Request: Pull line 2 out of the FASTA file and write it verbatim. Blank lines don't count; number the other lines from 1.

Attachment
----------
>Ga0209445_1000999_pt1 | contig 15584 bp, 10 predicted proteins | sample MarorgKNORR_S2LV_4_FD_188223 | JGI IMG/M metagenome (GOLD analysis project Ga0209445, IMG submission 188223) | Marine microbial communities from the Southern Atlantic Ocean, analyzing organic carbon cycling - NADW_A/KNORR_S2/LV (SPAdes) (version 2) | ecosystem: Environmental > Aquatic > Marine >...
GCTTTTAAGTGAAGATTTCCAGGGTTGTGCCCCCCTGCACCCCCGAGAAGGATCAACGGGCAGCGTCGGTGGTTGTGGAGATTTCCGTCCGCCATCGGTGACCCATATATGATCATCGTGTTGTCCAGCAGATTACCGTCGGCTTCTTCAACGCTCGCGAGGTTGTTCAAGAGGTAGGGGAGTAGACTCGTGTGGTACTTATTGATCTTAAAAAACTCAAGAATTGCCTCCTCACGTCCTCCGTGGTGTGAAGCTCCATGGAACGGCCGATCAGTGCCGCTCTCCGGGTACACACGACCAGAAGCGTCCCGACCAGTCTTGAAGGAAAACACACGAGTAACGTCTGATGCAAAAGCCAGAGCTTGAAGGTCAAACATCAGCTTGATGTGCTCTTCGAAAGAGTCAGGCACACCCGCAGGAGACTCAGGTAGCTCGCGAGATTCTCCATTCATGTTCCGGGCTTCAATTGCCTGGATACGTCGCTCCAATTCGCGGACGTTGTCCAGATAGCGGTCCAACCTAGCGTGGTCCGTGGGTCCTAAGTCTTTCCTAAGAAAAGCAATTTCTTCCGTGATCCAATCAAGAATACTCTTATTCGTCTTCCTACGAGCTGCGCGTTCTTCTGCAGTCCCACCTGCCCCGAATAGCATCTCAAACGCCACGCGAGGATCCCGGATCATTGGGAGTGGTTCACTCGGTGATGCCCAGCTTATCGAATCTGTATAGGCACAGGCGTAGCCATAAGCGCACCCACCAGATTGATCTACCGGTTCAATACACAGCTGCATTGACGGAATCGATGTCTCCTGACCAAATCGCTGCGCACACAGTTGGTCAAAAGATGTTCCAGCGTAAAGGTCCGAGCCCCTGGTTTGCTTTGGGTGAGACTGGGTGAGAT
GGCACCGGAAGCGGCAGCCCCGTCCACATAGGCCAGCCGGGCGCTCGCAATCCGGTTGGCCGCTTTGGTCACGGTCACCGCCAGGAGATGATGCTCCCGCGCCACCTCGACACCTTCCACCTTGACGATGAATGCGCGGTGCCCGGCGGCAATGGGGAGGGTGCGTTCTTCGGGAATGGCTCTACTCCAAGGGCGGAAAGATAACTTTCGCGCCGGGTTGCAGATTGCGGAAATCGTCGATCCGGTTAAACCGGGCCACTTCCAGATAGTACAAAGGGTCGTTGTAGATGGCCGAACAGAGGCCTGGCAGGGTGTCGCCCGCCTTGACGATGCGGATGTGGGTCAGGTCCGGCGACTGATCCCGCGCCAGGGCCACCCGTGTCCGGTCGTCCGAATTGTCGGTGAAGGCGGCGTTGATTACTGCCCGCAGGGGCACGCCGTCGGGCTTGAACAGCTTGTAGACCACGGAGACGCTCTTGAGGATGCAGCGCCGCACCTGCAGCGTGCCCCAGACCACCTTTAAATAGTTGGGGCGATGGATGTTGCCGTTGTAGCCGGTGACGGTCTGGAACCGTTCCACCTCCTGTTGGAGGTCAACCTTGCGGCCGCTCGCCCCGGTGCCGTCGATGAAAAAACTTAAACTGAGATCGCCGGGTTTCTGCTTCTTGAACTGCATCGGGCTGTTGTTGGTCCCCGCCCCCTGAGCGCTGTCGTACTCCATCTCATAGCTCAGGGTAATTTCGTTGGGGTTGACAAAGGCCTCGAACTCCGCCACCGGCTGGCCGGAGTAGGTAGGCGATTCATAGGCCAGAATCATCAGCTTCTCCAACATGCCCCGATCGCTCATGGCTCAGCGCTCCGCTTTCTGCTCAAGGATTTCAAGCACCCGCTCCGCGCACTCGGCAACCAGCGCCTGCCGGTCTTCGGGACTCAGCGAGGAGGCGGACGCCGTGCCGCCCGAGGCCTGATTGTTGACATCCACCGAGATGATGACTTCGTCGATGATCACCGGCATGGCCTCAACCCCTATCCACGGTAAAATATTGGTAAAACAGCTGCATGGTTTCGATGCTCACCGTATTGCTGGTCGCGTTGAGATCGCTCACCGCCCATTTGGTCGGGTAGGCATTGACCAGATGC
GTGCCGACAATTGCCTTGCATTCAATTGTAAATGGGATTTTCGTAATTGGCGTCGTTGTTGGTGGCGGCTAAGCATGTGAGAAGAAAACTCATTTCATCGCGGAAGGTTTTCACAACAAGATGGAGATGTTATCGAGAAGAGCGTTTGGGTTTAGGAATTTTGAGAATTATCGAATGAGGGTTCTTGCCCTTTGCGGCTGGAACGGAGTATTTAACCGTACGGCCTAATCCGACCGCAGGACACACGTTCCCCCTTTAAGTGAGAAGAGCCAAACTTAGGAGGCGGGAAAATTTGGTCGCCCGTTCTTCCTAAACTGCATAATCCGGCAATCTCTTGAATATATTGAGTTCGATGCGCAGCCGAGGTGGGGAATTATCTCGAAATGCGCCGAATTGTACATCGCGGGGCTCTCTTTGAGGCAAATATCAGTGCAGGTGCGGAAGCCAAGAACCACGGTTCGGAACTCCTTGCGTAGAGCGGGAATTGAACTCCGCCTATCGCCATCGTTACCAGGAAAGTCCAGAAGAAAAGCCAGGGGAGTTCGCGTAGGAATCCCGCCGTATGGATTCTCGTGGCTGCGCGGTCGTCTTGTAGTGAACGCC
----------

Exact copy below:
GCTTTTAAGTGAAGATTTCCAGGGTTGTGCCCCCCTGCACCCCCGAGAAGGATCAACGGGCAGCGTCGGTGGTTGTGGAGATTTCCGTCCGCCATCGGTGACCCATATATGATCATCGTGTTGTCCAGCAGATTACCGTCGGCTTCTTCAACGCTCGCGAGGTTGTTCAAGAGGTAGGGGAGTAGACTCGTGTGGTACTTATTGATCTTAAAAAACTCAAGAATTGCCTCCTCACGTCCTCCGTGGTGTGAAGCTCCATGGAACGGCCGATCAGTGCCGCTCTCCGGGTACACACGACCAGAAGCGTCCCGACCAGTCTTGAAGGAAAACACACGAGTAACGTCTGATGCAAAAGCCAGAGCTTGAAGGTCAAACATCAGCTTGATGTGCTCTTCGAAAGAGTCAGGCACACCCGCAGGAGACTCAGGTAGCTCGCGAGATTCTCCATTCATGTTCCGGGCTTCAATTGCCTGGATACGTCGCTCCAATTCGCGGACGTTGTCCAGATAGCGGTCCAACCTAGCGTGGTCCGTGGGTCCTAAGTCTTTCCTAAGAAAAGCAATTTCTTCCGTGATCCAATCAAGAATACTCTTATTCGTCTTCCTACGAGCTGCGCGTTCTTCTGCAGTCCCACCTGCCCCGAATAGCATCTCAAACGCCACGCGAGGATCCCGGATCATTGGGAGTGGTTCACTCGGTGATGCCCAGCTTATCGAATCTGTATAGGCACAGGCGTAGCCATAAGCGCACCCACCAGATTGATCTACCGGTTCAATACACAGCTGCATTGACGGAATCGATGTCTCCTGACCAAATCGCTGCGCACACAGTTGGTCAAAAGATGTTCCAGCGTAAAGGTCCGAGCCCCTGGTTTGCTTTGGGTGAGACTGGGTGAGAT